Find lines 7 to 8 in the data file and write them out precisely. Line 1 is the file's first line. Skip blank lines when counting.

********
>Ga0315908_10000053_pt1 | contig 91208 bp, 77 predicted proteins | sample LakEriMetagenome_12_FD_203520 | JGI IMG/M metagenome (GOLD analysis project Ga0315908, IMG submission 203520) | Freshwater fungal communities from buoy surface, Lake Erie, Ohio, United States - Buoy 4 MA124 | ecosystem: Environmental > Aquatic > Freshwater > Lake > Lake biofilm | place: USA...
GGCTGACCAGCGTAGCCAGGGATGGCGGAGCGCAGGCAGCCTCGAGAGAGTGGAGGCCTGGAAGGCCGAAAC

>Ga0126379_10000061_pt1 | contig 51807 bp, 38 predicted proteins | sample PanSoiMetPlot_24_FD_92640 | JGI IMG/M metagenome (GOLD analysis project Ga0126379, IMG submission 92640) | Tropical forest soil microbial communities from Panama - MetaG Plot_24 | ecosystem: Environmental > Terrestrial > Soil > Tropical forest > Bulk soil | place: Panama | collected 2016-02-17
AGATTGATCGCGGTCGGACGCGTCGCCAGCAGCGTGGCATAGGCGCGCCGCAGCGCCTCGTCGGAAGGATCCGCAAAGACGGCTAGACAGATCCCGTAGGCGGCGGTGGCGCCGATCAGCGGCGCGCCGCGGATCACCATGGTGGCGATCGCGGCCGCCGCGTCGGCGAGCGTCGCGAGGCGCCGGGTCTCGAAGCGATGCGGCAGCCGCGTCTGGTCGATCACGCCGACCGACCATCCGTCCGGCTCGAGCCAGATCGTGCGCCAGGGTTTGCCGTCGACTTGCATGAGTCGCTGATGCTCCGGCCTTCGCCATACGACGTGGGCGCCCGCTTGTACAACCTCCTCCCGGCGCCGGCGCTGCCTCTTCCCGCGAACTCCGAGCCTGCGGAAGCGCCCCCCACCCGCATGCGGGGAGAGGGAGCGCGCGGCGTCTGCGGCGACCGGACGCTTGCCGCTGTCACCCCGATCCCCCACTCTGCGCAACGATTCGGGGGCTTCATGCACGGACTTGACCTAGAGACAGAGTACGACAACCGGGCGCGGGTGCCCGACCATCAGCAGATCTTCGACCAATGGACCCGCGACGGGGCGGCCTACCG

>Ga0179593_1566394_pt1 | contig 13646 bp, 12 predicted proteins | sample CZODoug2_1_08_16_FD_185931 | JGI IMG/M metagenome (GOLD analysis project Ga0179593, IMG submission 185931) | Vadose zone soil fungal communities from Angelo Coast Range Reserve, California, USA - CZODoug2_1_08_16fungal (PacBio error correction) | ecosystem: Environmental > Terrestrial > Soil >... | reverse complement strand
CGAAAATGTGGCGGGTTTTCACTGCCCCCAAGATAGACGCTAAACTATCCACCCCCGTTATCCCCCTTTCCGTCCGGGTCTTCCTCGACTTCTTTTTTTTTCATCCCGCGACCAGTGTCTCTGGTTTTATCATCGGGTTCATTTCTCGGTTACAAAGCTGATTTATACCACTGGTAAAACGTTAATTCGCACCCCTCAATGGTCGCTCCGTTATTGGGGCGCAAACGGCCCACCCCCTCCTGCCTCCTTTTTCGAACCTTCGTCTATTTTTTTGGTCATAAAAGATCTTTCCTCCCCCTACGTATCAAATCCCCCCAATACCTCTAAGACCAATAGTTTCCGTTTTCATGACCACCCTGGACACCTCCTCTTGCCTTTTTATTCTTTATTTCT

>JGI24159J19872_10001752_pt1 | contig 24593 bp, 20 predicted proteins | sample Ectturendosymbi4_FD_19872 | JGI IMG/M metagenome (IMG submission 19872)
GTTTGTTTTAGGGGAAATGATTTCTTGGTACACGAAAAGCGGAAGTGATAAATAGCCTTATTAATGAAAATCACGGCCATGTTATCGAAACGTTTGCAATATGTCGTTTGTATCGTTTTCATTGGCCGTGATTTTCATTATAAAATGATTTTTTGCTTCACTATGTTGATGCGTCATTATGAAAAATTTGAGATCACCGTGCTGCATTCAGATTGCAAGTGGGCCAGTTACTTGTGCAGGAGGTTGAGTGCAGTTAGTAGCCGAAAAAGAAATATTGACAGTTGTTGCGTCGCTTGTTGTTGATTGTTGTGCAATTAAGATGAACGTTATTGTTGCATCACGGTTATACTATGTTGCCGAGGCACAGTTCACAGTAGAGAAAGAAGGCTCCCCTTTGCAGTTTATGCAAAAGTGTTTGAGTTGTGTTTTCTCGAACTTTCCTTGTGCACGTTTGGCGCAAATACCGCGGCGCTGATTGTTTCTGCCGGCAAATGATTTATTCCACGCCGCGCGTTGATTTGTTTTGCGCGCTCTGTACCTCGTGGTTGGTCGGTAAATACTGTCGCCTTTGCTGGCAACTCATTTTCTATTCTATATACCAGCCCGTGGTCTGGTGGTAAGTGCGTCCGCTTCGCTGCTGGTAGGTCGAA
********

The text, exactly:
>JGI24159J19872_10001752_pt1 | contig 24593 bp, 20 predicted proteins | sample Ectturendosymbi4_FD_19872 | JGI IMG/M metagenome (IMG submission 19872)
GTTTGTTTTAGGGGAAATGATTTCTTGGTACACGAAAAGCGGAAGTGATAAATAGCCTTATTAATGAAAATCACGGCCATGTTATCGAAACGTTTGCAATATGTCGTTTGTATCGTTTTCATTGGCCGTGATTTTCATTATAAAATGATTTTTTGCTTCACTATGTTGATGCGTCATTATGAAAAATTTGAGATCACCGTGCTGCATTCAGATTGCAAGTGGGCCAGTTACTTGTGCAGGAGGTTGAGTGCAGTTAGTAGCCGAAAAAGAAATATTGACAGTTGTTGCGTCGCTTGTTGTTGATTGTTGTGCAATTAAGATGAACGTTATTGTTGCATCACGGTTATACTATGTTGCCGAGGCACAGTTCACAGTAGAGAAAGAAGGCTCCCCTTTGCAGTTTATGCAAAAGTGTTTGAGTTGTGTTTTCTCGAACTTTCCTTGTGCACGTTTGGCGCAAATACCGCGGCGCTGATTGTTTCTGCCGGCAAATGATTTATTCCACGCCGCGCGTTGATTTGTTTTGCGCGCTCTGTACCTCGTGGTTGGTCGGTAAATACTGTCGCCTTTGCTGGCAACTCATTTTCTATTCTATATACCAGCCCGTGGTCTGGTGGTAAGTGCGTCCGCTTCGCTGCTGGTAGGTCGAA